• lguser at 2019-10-15

    with your system of randomized opening, it would seem like good players would either start early or keep choosing the same side until too much of the board is filled.

    That there are only one or two fair openings on the 13x13 doesn’t seem to be a problem to me, because it is just the first move, and with the swap rule it is meant that player’s settle on the fairest move, and as we study more it is reasonable to see the fairest placement get narrowed down like this. But if later moves are also solved, then it’s time to move on to a bigger size, which the hex playerbase can keep doing up until some very large size between 50 and 100, but the bigger the board, the more time it takes for it to become overstudied.

  • lazyplayer at 2019-10-15

    There are c2 and m1 but there are also g3, a4, a10 and a8. It just happens that the bot don’t like the moves in the A column.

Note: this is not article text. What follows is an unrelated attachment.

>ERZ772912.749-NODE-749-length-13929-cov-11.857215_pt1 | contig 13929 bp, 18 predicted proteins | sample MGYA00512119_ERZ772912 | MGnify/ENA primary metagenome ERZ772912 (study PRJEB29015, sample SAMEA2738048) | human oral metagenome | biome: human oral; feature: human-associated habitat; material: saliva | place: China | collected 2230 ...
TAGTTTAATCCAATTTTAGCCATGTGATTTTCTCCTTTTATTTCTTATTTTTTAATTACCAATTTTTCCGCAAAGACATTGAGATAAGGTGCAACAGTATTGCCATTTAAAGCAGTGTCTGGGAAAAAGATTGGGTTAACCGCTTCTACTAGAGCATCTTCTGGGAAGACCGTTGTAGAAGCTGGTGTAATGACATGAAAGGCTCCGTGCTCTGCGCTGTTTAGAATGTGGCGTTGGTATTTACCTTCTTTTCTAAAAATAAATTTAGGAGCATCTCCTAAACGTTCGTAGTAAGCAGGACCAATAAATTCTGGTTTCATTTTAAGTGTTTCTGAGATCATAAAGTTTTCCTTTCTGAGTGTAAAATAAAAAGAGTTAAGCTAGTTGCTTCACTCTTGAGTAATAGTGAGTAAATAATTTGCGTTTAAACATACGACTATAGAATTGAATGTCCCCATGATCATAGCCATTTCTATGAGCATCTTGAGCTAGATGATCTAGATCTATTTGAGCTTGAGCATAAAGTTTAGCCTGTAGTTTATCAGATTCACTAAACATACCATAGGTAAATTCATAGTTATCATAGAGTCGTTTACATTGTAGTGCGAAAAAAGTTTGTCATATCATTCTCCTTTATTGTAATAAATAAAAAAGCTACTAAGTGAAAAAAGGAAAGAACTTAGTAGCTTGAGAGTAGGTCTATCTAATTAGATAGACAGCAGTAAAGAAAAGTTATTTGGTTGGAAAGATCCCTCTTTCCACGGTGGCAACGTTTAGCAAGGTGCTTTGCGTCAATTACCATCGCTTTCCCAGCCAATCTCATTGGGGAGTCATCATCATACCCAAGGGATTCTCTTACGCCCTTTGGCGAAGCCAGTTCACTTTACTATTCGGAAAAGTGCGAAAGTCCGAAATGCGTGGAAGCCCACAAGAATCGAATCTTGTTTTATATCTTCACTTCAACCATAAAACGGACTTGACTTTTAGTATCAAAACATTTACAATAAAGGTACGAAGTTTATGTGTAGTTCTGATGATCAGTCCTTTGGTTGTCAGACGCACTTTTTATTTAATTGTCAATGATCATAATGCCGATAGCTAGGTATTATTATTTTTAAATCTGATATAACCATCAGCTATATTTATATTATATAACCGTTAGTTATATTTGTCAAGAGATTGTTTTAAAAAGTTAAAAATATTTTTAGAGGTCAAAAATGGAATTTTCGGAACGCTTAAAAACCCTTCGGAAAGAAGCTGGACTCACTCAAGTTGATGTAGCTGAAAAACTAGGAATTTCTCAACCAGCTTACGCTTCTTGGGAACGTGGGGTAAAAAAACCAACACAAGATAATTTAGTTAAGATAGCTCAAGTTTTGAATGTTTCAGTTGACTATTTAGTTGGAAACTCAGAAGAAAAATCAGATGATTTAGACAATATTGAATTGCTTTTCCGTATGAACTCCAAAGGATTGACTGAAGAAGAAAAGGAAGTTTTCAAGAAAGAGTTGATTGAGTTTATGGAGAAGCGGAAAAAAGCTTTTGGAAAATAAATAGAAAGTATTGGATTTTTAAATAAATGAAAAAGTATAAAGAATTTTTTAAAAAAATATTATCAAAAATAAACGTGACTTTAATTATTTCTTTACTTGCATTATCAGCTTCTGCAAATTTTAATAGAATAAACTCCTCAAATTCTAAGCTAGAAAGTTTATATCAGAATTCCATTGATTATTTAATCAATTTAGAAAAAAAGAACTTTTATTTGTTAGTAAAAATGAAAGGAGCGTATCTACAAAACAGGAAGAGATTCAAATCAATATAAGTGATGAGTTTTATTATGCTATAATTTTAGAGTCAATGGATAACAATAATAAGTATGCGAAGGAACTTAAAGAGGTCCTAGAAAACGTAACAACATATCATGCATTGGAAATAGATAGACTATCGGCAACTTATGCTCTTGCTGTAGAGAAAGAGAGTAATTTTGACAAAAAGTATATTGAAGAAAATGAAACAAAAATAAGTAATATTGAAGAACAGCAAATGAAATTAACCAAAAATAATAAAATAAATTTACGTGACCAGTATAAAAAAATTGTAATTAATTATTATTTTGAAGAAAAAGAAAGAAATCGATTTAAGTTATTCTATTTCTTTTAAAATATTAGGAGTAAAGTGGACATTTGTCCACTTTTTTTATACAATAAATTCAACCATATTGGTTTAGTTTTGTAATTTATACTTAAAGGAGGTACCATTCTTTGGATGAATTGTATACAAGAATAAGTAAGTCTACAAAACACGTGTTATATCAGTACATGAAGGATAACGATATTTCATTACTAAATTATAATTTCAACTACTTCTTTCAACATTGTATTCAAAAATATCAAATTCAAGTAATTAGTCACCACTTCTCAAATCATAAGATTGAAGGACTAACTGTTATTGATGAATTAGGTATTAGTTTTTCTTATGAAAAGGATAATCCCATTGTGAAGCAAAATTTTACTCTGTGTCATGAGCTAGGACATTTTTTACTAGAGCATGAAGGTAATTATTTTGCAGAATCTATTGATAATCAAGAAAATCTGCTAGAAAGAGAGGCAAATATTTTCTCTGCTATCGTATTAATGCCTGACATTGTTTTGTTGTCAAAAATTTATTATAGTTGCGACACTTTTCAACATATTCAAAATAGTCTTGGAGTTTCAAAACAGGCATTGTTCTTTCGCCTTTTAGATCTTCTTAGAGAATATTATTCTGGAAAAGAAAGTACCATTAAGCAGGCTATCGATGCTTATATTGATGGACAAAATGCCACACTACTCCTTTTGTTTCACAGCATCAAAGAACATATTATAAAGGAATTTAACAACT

• Arek Kulczycki at 2019-10-15

    It’s not that bots don’t like them. They are too strong and we’ve already known it before bots but we had hope...

    After the bots we lost hope. Maybe a4 and a10 are still playable for risk-lovers, I actually played a10 in the current championship ;)

  • lazyplayer at 2019-10-15

    Arek, the bots even play stuff like 1 J3, I think they may be clueless actually, they’re based on statistics rather than perfect play. I used to think they’re strong at openings but maybe they’re not. It’s possible they just see statistically that stuff like J3 or g3 is balanced in practice and stuff like a8 or a10 is not. But being balanced in practice doesn’t mean much in theory.

  • Arek Kulczycki at 2019-10-16

    You have a point here, but here is what I think.

    Bots are bad at openings, relatively to their play in later stages. But they are very very consistent.

    From consistency come highly precise statistics i.e. evaluations for the opening map that we got from leela.

    To add to that, from my 15 years experience, the statistically strong position is usually also a winning (forcibly) position.

    Among the top players still it’s possible that a4, a10 and g3 produce interesting games, but like I said, it takes one player to willingly take a high risk.